Ethics Office Sees Evidence Republican Congressman Broke the Law

Two of Steve Stockman's staffers gave $7,500 to his campaign, in violation of federal campaign-finance regulations. The Office of Congressional Ethics reports there's good reason to believe he was covering it up.


Rep. Steve Stockman (R-TX) is a grifter and a wingnut, but is he possibly a felon too?

A report released by the Office of Congressional Ethics (OCE) Wednesday states that Stockman may have violated federal law by receiving illegal campaign contributions from congressional employees and then that “there is substantial reason to believe that Representative Stockman made false statements and endeavored to impede the OCE inquiry.” The report unanimously recommended that the House Ethics Committee further review the allegations.

When the OCE first reported Stockman was under investigation in April, Donny Ferguson, a spokesman for Stockman previously employed by a shady Montana PAC, claimed that this was merely a reporting error by an accountant. Based on the OCE’s report, this statement was a baldfaced lie. Instead, the report details an elaborate scheme to circumvent campaign finance laws.

The allegations begin with donations of $7,500 apiece from the mother of Thomas Dodd, Stockman’s special assistant, and the father of James Posey, Stockman’s director of special projects. These were both received on February 21, 2013 and represent the maximum possible donations to Stockman for the three elections he contested during the 2012 election cycle. In October, after being questioned by the Sunlight Foundation, Dodd’s mother claimed she had no memory of making the donations. Several days later, Stockman filed an amended campaign finance report saying that the donations had come from Dodd and Posey, not their parents. The problem is donations to a congressman by an employee violate federal campaign finance law. Shortly thereafter, the campaign refunded the donations.

Once the OCE began investigating in November, Stockman filed a third FEC report that changed the date of the donations from February 21 to Feburary 12. While Stockman initially explained that he thought donations were appropriate because the staff members were not employed by him at the time he was running for office, he then changed his story. In January, he said the staff members resigned on February 12 and presented him checks for $7,500 apiece. They were then promptly rehired on February 13. Forms showing that Dodd and Posey resigned and were then rehired were not filed with the Congressional Office of Payroll and Benefits until December, 10 months later. These forms are the only documentation that they quit or were rehired. Interestingly, while both Dodd and Posey were able to cut checks for $7,500, their donations represented significant portions of their income. Posey made $60,000 a year and Dodd made $50,000.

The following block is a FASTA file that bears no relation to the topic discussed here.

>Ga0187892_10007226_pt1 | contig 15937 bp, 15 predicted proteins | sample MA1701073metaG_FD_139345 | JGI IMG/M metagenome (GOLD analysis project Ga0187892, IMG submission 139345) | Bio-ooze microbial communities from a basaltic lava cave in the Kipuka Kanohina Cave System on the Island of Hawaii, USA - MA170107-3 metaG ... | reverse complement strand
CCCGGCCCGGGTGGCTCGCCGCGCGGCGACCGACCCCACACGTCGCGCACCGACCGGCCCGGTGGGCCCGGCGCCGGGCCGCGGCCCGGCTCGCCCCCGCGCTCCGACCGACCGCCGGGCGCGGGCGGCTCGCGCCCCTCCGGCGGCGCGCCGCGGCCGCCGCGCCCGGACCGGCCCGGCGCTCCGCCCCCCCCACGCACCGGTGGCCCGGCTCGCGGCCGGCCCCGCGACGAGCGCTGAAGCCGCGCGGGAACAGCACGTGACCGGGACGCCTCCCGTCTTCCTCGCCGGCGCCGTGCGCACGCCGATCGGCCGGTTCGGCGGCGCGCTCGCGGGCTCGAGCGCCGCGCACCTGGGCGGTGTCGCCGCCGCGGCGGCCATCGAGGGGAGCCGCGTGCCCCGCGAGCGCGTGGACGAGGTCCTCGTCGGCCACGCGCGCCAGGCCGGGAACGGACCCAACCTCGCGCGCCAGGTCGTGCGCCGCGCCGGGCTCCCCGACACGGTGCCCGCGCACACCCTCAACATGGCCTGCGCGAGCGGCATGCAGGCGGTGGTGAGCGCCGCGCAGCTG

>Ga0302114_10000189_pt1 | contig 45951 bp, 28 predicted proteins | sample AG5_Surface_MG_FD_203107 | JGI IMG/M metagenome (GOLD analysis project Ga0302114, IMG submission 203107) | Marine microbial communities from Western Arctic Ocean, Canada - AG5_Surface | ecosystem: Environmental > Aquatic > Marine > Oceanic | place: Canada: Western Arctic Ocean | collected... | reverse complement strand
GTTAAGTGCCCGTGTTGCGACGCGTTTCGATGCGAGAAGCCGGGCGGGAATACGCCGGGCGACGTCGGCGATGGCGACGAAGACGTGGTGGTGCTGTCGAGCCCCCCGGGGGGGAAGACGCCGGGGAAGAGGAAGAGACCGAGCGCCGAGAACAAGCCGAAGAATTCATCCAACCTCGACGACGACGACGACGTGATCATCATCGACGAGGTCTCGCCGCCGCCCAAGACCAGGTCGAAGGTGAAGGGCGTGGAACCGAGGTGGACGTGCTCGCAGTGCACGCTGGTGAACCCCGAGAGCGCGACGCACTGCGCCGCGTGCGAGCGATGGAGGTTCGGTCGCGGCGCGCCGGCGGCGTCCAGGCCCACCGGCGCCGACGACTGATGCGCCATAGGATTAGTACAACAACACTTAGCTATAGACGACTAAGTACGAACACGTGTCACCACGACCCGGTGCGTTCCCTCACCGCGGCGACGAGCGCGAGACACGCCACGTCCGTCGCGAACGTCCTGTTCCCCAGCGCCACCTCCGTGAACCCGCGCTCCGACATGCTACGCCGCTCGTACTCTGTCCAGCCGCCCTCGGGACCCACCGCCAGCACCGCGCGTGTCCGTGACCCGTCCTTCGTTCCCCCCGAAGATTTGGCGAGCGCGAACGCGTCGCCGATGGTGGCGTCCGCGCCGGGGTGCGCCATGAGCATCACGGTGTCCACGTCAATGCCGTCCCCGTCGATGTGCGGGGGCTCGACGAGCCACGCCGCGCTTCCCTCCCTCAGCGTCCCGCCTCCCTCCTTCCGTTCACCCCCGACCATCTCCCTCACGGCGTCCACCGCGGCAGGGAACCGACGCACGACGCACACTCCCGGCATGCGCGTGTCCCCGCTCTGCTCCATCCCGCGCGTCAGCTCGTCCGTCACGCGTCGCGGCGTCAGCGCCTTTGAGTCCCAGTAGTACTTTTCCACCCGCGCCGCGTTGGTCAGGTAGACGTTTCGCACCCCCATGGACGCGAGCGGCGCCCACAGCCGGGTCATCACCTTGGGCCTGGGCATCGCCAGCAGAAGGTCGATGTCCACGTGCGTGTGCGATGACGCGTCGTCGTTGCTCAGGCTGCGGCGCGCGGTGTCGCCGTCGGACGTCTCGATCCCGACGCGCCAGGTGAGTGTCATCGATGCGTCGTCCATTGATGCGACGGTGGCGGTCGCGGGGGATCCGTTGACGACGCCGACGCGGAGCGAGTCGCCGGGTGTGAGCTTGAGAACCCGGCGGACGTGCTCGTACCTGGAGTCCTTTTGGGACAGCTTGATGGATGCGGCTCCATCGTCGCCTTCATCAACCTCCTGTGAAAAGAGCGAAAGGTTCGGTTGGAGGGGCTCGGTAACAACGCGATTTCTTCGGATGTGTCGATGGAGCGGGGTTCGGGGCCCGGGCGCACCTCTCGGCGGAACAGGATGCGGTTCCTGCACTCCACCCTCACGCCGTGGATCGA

Furthermore, throughout the course of the investigation, no one in Stockman’s office cooperated. While Stockman gave two responses and Posey gave one, neither agreed to be interviewed. They received no response from Dodd and a number of other witnesses.

In its recommendations, not only did the OCE request that Stockman be subpoenaed, it also found substantial reason to believe that Stockman conspired to accept illegal contributions; that he made false statements and endeavored to impede the OCE inquiry; that having been aware of the illegal nature of the contributions failed to take reasonable steps to ensure that they were properly reported.

It’s unclear how vigorously the Ethics Committee will investigate Stockman. After all, the Texas congressman lost his bizarre longshot bid to unseat Sen. John Cornyn in March and will not be returning to Congress next year. However, the raft of potential violations uncovered by the OCE show that while the House Ethics Committee may not take action, there’s plenty of opportunity for federal prosecutors to go after Stockman.

Stockman’s office did not respond to repeated requests for comment.